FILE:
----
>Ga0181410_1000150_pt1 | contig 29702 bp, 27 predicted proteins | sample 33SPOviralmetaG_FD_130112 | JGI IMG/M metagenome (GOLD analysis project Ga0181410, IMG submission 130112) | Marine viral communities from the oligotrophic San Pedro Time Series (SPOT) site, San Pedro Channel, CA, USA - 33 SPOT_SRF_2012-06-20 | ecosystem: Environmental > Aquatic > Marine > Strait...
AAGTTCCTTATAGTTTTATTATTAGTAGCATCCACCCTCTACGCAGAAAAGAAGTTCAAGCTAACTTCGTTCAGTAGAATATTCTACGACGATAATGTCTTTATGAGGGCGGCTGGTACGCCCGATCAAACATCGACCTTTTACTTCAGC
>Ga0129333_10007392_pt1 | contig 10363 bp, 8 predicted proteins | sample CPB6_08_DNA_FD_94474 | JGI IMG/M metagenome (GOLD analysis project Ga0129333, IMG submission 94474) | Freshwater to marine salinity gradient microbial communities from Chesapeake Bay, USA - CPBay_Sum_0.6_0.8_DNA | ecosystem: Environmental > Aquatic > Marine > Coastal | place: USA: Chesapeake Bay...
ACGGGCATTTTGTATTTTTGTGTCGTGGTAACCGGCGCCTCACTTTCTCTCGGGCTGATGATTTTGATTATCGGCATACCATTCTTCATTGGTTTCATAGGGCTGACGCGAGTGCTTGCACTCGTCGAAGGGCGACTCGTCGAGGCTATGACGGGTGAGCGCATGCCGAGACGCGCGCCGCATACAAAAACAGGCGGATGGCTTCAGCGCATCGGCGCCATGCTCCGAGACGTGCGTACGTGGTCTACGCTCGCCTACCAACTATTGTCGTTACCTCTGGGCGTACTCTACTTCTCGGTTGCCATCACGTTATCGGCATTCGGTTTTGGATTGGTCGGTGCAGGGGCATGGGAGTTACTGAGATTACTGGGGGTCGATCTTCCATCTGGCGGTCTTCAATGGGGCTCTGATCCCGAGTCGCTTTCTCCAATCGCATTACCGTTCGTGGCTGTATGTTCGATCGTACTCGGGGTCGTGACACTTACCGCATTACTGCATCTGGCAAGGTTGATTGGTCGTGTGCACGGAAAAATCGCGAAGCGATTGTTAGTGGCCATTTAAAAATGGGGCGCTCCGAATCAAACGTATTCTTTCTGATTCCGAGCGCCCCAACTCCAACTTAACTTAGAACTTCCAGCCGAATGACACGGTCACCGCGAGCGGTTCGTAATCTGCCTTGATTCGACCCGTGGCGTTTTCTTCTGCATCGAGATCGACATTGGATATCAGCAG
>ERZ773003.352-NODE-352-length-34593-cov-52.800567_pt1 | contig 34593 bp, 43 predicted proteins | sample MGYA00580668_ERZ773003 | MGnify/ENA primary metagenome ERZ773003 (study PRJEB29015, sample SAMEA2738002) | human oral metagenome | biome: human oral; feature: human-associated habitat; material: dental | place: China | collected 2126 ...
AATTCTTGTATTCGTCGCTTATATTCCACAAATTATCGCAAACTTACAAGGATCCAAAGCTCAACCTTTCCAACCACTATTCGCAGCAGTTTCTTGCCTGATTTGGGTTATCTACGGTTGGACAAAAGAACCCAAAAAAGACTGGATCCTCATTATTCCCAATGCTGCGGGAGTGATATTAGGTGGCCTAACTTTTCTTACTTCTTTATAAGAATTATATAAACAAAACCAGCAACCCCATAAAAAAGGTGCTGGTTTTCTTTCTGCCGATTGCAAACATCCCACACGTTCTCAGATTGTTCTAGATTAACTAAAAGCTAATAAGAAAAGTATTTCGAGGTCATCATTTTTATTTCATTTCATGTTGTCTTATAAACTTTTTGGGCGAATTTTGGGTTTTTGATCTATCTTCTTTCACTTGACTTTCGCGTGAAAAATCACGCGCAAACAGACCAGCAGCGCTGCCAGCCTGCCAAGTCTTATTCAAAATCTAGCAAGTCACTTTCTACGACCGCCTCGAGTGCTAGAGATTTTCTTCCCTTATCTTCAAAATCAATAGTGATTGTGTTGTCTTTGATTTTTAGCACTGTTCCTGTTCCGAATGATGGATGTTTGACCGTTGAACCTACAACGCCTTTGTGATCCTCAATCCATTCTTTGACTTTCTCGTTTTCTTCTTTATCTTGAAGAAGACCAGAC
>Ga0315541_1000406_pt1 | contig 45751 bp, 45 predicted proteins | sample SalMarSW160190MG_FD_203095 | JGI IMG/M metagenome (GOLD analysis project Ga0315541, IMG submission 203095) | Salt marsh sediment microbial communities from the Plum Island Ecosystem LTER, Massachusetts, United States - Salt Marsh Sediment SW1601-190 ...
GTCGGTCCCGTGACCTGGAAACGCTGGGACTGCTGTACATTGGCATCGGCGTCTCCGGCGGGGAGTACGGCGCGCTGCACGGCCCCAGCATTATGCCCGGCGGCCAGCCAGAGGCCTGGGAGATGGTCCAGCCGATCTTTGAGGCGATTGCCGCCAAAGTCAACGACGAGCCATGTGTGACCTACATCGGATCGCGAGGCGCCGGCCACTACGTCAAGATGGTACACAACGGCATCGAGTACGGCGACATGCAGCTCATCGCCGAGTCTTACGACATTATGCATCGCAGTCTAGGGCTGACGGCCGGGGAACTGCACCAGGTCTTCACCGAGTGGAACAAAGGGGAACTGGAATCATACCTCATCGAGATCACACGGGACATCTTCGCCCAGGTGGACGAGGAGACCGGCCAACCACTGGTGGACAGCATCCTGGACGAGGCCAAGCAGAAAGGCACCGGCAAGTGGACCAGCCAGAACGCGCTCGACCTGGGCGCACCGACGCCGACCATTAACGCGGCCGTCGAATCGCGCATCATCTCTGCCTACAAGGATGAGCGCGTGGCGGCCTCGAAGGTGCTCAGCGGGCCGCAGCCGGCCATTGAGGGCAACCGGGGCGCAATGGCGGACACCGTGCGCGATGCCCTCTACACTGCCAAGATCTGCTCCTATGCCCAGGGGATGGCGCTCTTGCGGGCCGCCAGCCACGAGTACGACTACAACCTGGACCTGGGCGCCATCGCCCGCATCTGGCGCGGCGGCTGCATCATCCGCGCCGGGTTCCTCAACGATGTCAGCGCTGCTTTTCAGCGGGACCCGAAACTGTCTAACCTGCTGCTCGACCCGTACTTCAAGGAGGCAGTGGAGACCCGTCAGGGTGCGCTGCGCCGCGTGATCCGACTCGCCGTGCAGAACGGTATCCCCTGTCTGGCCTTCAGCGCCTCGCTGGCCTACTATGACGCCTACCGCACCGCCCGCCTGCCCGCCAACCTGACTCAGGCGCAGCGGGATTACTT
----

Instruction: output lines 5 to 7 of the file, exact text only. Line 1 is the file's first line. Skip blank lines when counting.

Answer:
>ERZ773003.352-NODE-352-length-34593-cov-52.800567_pt1 | contig 34593 bp, 43 predicted proteins | sample MGYA00580668_ERZ773003 | MGnify/ENA primary metagenome ERZ773003 (study PRJEB29015, sample SAMEA2738002) | human oral metagenome | biome: human oral; feature: human-associated habitat; material: dental | place: China | collected 2126 ...
AATTCTTGTATTCGTCGCTTATATTCCACAAATTATCGCAAACTTACAAGGATCCAAAGCTCAACCTTTCCAACCACTATTCGCAGCAGTTTCTTGCCTGATTTGGGTTATCTACGGTTGGACAAAAGAACCCAAAAAAGACTGGATCCTCATTATTCCCAATGCTGCGGGAGTGATATTAGGTGGCCTAACTTTTCTTACTTCTTTATAAGAATTATATAAACAAAACCAGCAACCCCATAAAAAAGGTGCTGGTTTTCTTTCTGCCGATTGCAAACATCCCACACGTTCTCAGATTGTTCTAGATTAACTAAAAGCTAATAAGAAAAGTATTTCGAGGTCATCATTTTTATTTCATTTCATGTTGTCTTATAAACTTTTTGGGCGAATTTTGGGTTTTTGATCTATCTTCTTTCACTTGACTTTCGCGTGAAAAATCACGCGCAAACAGACCAGCAGCGCTGCCAGCCTGCCAAGTCTTATTCAAAATCTAGCAAGTCACTTTCTACGACCGCCTCGAGTGCTAGAGATTTTCTTCCCTTATCTTCAAAATCAATAGTGATTGTGTTGTCTTTGATTTTTAGCACTGTTCCTGTTCCGAATGATGGATGTTTGACCGTTGAACCTACAACGCCTTTGTGATCCTCAATCCATTCTTTGACTTTCTCGTTTTCTTCTTTATCTTGAAGAAGACCAGAC
>Ga0315541_1000406_pt1 | contig 45751 bp, 45 predicted proteins | sample SalMarSW160190MG_FD_203095 | JGI IMG/M metagenome (GOLD analysis project Ga0315541, IMG submission 203095) | Salt marsh sediment microbial communities from the Plum Island Ecosystem LTER, Massachusetts, United States - Salt Marsh Sediment SW1601-190 ...